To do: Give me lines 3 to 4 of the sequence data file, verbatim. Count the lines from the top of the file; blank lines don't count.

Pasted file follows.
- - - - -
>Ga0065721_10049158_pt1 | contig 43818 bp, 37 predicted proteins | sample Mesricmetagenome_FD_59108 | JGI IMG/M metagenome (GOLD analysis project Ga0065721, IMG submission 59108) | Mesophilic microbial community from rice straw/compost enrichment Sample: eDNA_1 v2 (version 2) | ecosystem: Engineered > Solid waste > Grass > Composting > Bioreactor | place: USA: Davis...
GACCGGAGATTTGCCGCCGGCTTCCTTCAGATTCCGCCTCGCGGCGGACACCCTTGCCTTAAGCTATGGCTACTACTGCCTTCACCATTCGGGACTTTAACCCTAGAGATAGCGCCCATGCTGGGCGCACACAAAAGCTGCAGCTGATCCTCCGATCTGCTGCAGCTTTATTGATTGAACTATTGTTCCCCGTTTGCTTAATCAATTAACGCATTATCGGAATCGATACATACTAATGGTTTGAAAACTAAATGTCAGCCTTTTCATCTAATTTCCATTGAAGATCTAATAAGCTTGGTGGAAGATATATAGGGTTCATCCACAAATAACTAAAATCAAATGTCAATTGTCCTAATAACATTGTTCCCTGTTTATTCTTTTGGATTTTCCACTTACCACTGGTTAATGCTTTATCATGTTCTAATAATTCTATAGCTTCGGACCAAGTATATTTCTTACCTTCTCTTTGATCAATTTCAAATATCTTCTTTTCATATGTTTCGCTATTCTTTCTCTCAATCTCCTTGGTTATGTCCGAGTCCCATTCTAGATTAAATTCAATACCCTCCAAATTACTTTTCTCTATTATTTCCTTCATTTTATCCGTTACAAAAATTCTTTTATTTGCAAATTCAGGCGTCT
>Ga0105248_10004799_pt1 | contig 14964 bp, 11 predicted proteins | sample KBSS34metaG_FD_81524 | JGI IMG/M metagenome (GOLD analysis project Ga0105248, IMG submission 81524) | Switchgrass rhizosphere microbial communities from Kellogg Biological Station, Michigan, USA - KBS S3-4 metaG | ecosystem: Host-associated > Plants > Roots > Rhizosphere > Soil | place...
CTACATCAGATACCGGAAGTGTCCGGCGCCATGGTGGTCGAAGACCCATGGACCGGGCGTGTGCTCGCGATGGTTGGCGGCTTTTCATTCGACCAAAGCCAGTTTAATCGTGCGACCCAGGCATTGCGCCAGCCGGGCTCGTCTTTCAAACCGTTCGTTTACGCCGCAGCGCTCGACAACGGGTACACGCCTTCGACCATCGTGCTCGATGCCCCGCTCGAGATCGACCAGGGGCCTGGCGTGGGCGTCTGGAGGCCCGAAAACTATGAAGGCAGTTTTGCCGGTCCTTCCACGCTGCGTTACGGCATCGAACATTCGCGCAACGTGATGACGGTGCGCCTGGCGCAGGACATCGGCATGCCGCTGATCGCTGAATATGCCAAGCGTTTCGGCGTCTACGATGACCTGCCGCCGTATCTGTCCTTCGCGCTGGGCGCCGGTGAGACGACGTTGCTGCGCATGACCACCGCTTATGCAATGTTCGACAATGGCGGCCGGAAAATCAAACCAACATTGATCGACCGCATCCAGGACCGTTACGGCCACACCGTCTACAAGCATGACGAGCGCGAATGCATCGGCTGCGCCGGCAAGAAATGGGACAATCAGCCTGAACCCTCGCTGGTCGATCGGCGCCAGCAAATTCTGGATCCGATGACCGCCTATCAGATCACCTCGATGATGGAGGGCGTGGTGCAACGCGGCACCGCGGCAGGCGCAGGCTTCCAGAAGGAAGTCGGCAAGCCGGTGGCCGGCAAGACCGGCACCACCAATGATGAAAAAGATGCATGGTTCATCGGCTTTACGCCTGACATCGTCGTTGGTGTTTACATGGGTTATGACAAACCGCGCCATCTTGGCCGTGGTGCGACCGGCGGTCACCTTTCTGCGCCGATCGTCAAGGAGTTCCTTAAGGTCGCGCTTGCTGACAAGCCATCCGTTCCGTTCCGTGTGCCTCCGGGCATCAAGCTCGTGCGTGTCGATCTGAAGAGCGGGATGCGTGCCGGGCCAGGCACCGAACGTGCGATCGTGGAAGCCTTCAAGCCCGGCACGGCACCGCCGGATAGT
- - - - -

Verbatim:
>Ga0105248_10004799_pt1 | contig 14964 bp, 11 predicted proteins | sample KBSS34metaG_FD_81524 | JGI IMG/M metagenome (GOLD analysis project Ga0105248, IMG submission 81524) | Switchgrass rhizosphere microbial communities from Kellogg Biological Station, Michigan, USA - KBS S3-4 metaG | ecosystem: Host-associated > Plants > Roots > Rhizosphere > Soil | place...
CTACATCAGATACCGGAAGTGTCCGGCGCCATGGTGGTCGAAGACCCATGGACCGGGCGTGTGCTCGCGATGGTTGGCGGCTTTTCATTCGACCAAAGCCAGTTTAATCGTGCGACCCAGGCATTGCGCCAGCCGGGCTCGTCTTTCAAACCGTTCGTTTACGCCGCAGCGCTCGACAACGGGTACACGCCTTCGACCATCGTGCTCGATGCCCCGCTCGAGATCGACCAGGGGCCTGGCGTGGGCGTCTGGAGGCCCGAAAACTATGAAGGCAGTTTTGCCGGTCCTTCCACGCTGCGTTACGGCATCGAACATTCGCGCAACGTGATGACGGTGCGCCTGGCGCAGGACATCGGCATGCCGCTGATCGCTGAATATGCCAAGCGTTTCGGCGTCTACGATGACCTGCCGCCGTATCTGTCCTTCGCGCTGGGCGCCGGTGAGACGACGTTGCTGCGCATGACCACCGCTTATGCAATGTTCGACAATGGCGGCCGGAAAATCAAACCAACATTGATCGACCGCATCCAGGACCGTTACGGCCACACCGTCTACAAGCATGACGAGCGCGAATGCATCGGCTGCGCCGGCAAGAAATGGGACAATCAGCCTGAACCCTCGCTGGTCGATCGGCGCCAGCAAATTCTGGATCCGATGACCGCCTATCAGATCACCTCGATGATGGAGGGCGTGGTGCAACGCGGCACCGCGGCAGGCGCAGGCTTCCAGAAGGAAGTCGGCAAGCCGGTGGCCGGCAAGACCGGCACCACCAATGATGAAAAAGATGCATGGTTCATCGGCTTTACGCCTGACATCGTCGTTGGTGTTTACATGGGTTATGACAAACCGCGCCATCTTGGCCGTGGTGCGACCGGCGGTCACCTTTCTGCGCCGATCGTCAAGGAGTTCCTTAAGGTCGCGCTTGCTGACAAGCCATCCGTTCCGTTCCGTGTGCCTCCGGGCATCAAGCTCGTGCGTGTCGATCTGAAGAGCGGGATGCGTGCCGGGCCAGGCACCGAACGTGCGATCGTGGAAGCCTTCAAGCCCGGCACGGCACCGCCGGATAGT